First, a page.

Is justice only in the eye of the beholder, or is there an absolute justice? Clytaemnestra believes she must exact revenge against her husband for killing their daughter. He believes that the...
Is justice only in the eye of the beholder, or is there an absolute justice? Clytaemnestra believes she must exact revenge against her husband for killing their daughter. He believes that the honor of his family demanded the sacrifice that he made unwillingly, and that he was forced to give up his daughter. Who is correct?
Part of the complexity in Aeschylus's text is that it shows the logical consequence of what happens when justice is seen in the eyes of the beholder. Agamemnon sees it as "just" that he sacrifice Iphigenia in accordance to pleasing the gods. Clytemnestra sees it as just that she kill her husband for his transgressions, which is the same logic that Orestes uses in eliminating his mother. When Orestes pleads to the divine for justice, it becomes clear that in his own eyes, an absolute notion of the good is seen only in the most narrow and slim of contexts:
Has some new disaster befallen this house, or would I be right in guessing that these women bring libations for my father, appeasements of the dead? It could never be anything else! Why, I think my sister Electra is there too, conspicuous in bitter grief. O Zeus! Grant me vengeance for my father's death! Be my ally if you will!
In a similar light, the words of the Chorus speak to justice being seen as limiting conditions when viewed through the human perception: "For word of hate let word of hate be said, cries Justice. Stroke for bloody stroke must be paid. The one who acts must suffer. Three generations long this law resound." In these examples, justice is seen as limited when perceived through the eyes of human beings and not accepted as a structure that guides social cohesion. The purpose in this endless cycle of blood- letting is that when the individuals view justice through their own eyes, there will never be an end to the regressive pattern of violence begetting violence. Aeschylus's genius resides in how he asserts that relativistic views of reality are limited in scope and focus. They prevent a full acknowledgement of universal truths because human perception cannot see past the choices and decisions that are not understood.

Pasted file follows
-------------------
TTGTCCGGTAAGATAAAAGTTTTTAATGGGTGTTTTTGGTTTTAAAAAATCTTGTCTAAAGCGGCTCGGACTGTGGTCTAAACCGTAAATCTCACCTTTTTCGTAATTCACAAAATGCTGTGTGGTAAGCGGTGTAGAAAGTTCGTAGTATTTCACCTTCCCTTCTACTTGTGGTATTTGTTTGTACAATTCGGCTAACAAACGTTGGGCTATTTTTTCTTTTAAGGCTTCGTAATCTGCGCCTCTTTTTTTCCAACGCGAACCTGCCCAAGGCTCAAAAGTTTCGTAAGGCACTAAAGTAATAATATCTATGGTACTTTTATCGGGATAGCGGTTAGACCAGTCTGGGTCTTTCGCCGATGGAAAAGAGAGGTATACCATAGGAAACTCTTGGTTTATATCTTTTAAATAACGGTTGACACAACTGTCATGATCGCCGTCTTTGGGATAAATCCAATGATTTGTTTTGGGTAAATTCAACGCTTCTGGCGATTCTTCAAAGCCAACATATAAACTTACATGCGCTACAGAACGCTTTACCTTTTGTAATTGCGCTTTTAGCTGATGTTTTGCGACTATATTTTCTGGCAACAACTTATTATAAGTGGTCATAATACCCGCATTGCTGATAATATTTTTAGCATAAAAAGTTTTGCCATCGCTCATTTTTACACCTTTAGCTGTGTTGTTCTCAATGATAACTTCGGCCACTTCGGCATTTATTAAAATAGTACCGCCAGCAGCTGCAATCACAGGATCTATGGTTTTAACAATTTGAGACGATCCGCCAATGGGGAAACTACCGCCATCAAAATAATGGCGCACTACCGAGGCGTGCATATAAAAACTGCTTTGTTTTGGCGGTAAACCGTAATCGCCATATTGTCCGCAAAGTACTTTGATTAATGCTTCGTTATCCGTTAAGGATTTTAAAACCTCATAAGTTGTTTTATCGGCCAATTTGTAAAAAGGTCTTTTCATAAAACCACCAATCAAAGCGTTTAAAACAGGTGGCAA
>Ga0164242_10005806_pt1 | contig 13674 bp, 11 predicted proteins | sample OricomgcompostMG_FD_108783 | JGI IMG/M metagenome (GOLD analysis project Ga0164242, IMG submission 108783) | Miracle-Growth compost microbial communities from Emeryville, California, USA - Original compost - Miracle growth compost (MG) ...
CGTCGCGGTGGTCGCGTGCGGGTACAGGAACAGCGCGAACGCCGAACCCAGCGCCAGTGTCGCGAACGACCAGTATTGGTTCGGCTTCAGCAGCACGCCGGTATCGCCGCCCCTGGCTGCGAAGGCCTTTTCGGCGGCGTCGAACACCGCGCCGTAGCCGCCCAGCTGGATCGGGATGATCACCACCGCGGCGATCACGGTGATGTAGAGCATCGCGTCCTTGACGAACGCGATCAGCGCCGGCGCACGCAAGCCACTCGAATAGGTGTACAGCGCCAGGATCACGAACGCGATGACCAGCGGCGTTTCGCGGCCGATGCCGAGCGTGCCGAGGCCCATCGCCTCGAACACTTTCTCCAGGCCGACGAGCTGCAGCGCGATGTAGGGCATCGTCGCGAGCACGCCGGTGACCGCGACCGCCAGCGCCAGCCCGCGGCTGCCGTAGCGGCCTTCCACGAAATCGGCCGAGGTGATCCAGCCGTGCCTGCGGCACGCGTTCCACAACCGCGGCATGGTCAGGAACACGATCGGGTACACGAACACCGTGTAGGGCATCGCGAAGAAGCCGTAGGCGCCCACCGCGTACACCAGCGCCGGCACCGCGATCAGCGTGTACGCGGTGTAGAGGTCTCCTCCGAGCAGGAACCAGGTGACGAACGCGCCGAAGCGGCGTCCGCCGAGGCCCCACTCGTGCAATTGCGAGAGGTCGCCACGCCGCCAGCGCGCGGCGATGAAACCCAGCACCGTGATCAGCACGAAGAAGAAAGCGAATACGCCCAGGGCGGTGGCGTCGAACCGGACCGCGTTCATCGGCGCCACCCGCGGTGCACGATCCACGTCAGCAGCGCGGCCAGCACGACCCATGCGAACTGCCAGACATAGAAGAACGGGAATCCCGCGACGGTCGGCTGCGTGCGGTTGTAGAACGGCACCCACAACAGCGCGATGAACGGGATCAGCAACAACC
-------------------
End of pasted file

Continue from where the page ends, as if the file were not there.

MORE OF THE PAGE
In The Eumenides, there is an argument put forth that universal notions of justice can exist when they do so outside of the realm of being trapped by the individual gaze. The legal system, apart from the individual condition of vengeance, is the only hope for finding justice. The idea of "the kindly ones" is evident in the legal system for redressing individual wrongs. Aeschylus asserts that without this, the cycle of "bloody stroke" will never cease. In this regard, justice can be seen as universal, something that can be appropriated when individuals place their own interests within a larger entity and away from their own senses of self. If one is looking for who is "correct," Aeschylus suggests that the answer is impossible because each set of criterion is equally compelling. It is only when individuals place their trust in a system of justice that is larger than their own interests and more encompassing of social interests that the universal notions of justice and fairness can be envisioned.